Tuesday, April 24, 2007

Here He Goes Again

Randy Terrill, R-Moore, who once falsely claimed on his website that he "paved the way" for the National Weather Center in Norman, has proven again that he doesn't let facts and reality get in the way of his "pomp and circumstance" and political grandstanding.

In a press release from Terrill yesterday, the over-eager state representative crows that a new version of the law related to OHLAP funding would prohibit students and their families who "win the lottery" from participating in OHLAP. "If a student's family wins the lottery, they don't need state assistance and won't get it under this bill," Terrill said. This, even if the student and the student's family meet all the other criteria for participation. (What if a student is one of four children in the same family enrolled in a state university and the family's combined income is $101,000? That won't go very far with a family of five or six. Perhaps there should be a sliding scale provision for the number of students from a family attending college and utilizing OHLAP.)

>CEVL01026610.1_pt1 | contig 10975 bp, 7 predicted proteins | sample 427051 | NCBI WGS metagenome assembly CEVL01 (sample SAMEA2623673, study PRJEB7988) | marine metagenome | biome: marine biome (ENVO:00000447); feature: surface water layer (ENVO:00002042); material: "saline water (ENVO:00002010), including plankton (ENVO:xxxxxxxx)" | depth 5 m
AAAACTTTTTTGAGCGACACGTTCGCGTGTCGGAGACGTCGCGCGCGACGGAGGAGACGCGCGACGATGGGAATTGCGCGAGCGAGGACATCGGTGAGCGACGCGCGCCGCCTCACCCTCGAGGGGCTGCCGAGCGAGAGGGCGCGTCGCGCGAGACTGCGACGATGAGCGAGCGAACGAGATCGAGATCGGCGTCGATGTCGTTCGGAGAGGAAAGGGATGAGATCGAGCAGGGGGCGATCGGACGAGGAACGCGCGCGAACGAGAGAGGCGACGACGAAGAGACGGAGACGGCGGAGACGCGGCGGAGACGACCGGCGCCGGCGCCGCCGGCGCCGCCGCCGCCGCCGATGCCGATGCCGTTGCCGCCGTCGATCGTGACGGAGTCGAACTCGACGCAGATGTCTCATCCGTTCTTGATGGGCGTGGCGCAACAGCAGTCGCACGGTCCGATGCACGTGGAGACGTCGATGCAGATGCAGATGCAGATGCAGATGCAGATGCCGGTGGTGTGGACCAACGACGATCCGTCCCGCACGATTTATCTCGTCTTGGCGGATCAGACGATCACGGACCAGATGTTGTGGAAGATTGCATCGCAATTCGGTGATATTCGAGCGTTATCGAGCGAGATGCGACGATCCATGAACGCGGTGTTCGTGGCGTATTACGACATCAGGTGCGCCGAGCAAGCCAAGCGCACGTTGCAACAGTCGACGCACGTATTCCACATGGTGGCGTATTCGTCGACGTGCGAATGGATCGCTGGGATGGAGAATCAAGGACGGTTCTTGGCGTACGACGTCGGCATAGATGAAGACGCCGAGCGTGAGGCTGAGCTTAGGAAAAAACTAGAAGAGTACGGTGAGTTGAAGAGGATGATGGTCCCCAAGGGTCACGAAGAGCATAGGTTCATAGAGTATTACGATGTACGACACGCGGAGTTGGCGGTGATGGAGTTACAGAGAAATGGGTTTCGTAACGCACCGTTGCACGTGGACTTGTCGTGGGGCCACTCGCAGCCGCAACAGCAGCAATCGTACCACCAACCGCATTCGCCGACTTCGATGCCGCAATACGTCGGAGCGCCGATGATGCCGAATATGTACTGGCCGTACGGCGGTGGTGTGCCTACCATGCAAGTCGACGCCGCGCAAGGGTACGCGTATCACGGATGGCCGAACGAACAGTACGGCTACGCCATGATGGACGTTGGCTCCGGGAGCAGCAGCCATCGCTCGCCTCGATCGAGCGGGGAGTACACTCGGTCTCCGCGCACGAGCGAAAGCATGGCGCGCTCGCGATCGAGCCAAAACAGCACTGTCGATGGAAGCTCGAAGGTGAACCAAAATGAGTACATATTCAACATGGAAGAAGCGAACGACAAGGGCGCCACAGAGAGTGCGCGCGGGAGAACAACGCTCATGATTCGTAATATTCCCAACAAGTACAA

I've often applauded Oklahoma's Promise, OHLAP, and see it as a very good investment in creating more college graduates for Oklahoma -- going well beyond "state assistance." I applaud the House for its overwhelming approval of SB 820, yesterday to fund OHLAP first and to strengthen the student accountability to the program. And further I agree with Rep. Jerry McPeak, who said yesterday that Terrill's actions "tell the average Oklahoman that we don't want them to go to college."

2 comments:

Anonymous said...

what is the amount of lottery money one must win in order for the ohlap to be stripped from the student?

Okie Campaigns said...

Come on Ms. Pryor, That quote / reference has nothing to do with the actual lottery. It is merely rhetorical. Terrill could just as easily have said if a student's family strikes it rich. The bill simply imposes a double means test for eligibility. $50,000 or under at the time of application, as is presently the case, and $100,000 or under just before first receipt of benefits. That prevents people who probably shouldn't qualify from gaming the system. Some have apparently taken Terrill's quote out of context which has caused unnecessary confusion.